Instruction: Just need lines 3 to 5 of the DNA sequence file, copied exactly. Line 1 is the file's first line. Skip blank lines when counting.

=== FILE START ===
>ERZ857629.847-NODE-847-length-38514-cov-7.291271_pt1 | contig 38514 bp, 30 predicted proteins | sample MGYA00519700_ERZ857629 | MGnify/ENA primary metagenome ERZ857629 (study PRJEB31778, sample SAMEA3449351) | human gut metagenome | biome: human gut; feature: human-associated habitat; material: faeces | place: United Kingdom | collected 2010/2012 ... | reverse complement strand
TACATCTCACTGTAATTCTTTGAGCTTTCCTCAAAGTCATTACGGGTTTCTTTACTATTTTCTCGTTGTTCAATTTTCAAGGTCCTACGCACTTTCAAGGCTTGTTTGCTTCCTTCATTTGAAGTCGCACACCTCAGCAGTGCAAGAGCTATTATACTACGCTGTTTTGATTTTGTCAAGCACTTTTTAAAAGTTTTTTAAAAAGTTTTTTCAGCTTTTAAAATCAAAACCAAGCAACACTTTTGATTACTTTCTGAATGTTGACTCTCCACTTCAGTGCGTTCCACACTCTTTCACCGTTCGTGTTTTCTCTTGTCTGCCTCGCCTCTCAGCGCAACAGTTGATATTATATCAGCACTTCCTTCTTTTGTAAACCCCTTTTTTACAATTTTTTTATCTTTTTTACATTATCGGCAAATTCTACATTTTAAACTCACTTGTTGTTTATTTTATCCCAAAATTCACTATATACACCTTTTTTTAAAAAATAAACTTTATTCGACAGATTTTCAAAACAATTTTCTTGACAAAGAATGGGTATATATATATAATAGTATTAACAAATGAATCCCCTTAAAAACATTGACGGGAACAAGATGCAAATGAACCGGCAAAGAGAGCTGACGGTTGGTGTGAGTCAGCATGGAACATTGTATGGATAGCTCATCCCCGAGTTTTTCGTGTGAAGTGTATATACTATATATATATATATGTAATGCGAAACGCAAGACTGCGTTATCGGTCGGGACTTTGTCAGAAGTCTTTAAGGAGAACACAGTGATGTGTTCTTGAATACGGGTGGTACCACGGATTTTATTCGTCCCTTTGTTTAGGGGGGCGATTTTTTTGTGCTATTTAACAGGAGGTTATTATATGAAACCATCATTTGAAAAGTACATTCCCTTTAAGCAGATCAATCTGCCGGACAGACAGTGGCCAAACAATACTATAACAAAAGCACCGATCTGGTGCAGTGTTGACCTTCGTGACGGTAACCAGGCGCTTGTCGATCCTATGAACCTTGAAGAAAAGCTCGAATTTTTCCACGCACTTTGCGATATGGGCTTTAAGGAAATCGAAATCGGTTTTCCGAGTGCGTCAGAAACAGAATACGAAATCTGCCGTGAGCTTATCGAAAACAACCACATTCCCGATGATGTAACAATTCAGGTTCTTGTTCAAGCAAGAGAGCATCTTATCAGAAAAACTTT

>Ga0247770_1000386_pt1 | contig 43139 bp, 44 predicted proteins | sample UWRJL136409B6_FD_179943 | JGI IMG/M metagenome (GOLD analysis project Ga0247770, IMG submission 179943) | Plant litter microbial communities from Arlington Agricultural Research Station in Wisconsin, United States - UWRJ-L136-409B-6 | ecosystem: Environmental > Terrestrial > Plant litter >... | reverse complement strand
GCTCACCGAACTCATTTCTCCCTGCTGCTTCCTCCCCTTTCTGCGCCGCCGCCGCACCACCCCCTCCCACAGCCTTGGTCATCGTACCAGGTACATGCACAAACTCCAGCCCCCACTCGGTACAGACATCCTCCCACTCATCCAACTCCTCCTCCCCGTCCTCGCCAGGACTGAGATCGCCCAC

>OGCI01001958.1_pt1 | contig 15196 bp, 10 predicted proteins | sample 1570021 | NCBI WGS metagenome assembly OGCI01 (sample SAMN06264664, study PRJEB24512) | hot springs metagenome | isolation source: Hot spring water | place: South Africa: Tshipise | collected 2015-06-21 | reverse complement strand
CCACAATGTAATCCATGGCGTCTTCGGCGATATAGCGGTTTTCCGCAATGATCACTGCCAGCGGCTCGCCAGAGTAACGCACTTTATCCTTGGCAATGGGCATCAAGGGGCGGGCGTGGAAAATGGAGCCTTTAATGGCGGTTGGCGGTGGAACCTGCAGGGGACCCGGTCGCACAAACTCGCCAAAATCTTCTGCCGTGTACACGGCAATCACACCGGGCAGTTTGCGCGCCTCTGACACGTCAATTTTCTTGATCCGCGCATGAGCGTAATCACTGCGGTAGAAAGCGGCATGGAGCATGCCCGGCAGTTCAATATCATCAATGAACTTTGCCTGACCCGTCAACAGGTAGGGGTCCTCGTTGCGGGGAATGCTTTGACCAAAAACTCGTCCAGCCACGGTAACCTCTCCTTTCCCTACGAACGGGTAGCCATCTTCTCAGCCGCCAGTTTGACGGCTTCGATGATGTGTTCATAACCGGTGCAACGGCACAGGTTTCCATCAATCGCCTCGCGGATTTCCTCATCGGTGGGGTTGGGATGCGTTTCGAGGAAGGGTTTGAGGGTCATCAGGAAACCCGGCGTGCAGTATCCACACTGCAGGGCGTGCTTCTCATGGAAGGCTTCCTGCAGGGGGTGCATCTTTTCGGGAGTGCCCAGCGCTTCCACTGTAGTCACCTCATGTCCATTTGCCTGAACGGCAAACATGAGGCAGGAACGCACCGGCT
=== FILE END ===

>Ga0247770_1000386_pt1 | contig 43139 bp, 44 predicted proteins | sample UWRJL136409B6_FD_179943 | JGI IMG/M metagenome (GOLD analysis project Ga0247770, IMG submission 179943) | Plant litter microbial communities from Arlington Agricultural Research Station in Wisconsin, United States - UWRJ-L136-409B-6 | ecosystem: Environmental > Terrestrial > Plant litter >... | reverse complement strand
GCTCACCGAACTCATTTCTCCCTGCTGCTTCCTCCCCTTTCTGCGCCGCCGCCGCACCACCCCCTCCCACAGCCTTGGTCATCGTACCAGGTACATGCACAAACTCCAGCCCCCACTCGGTACAGACATCCTCCCACTCATCCAACTCCTCCTCCCCGTCCTCGCCAGGACTGAGATCGCCCAC

>OGCI01001958.1_pt1 | contig 15196 bp, 10 predicted proteins | sample 1570021 | NCBI WGS metagenome assembly OGCI01 (sample SAMN06264664, study PRJEB24512) | hot springs metagenome | isolation source: Hot spring water | place: South Africa: Tshipise | collected 2015-06-21 | reverse complement strand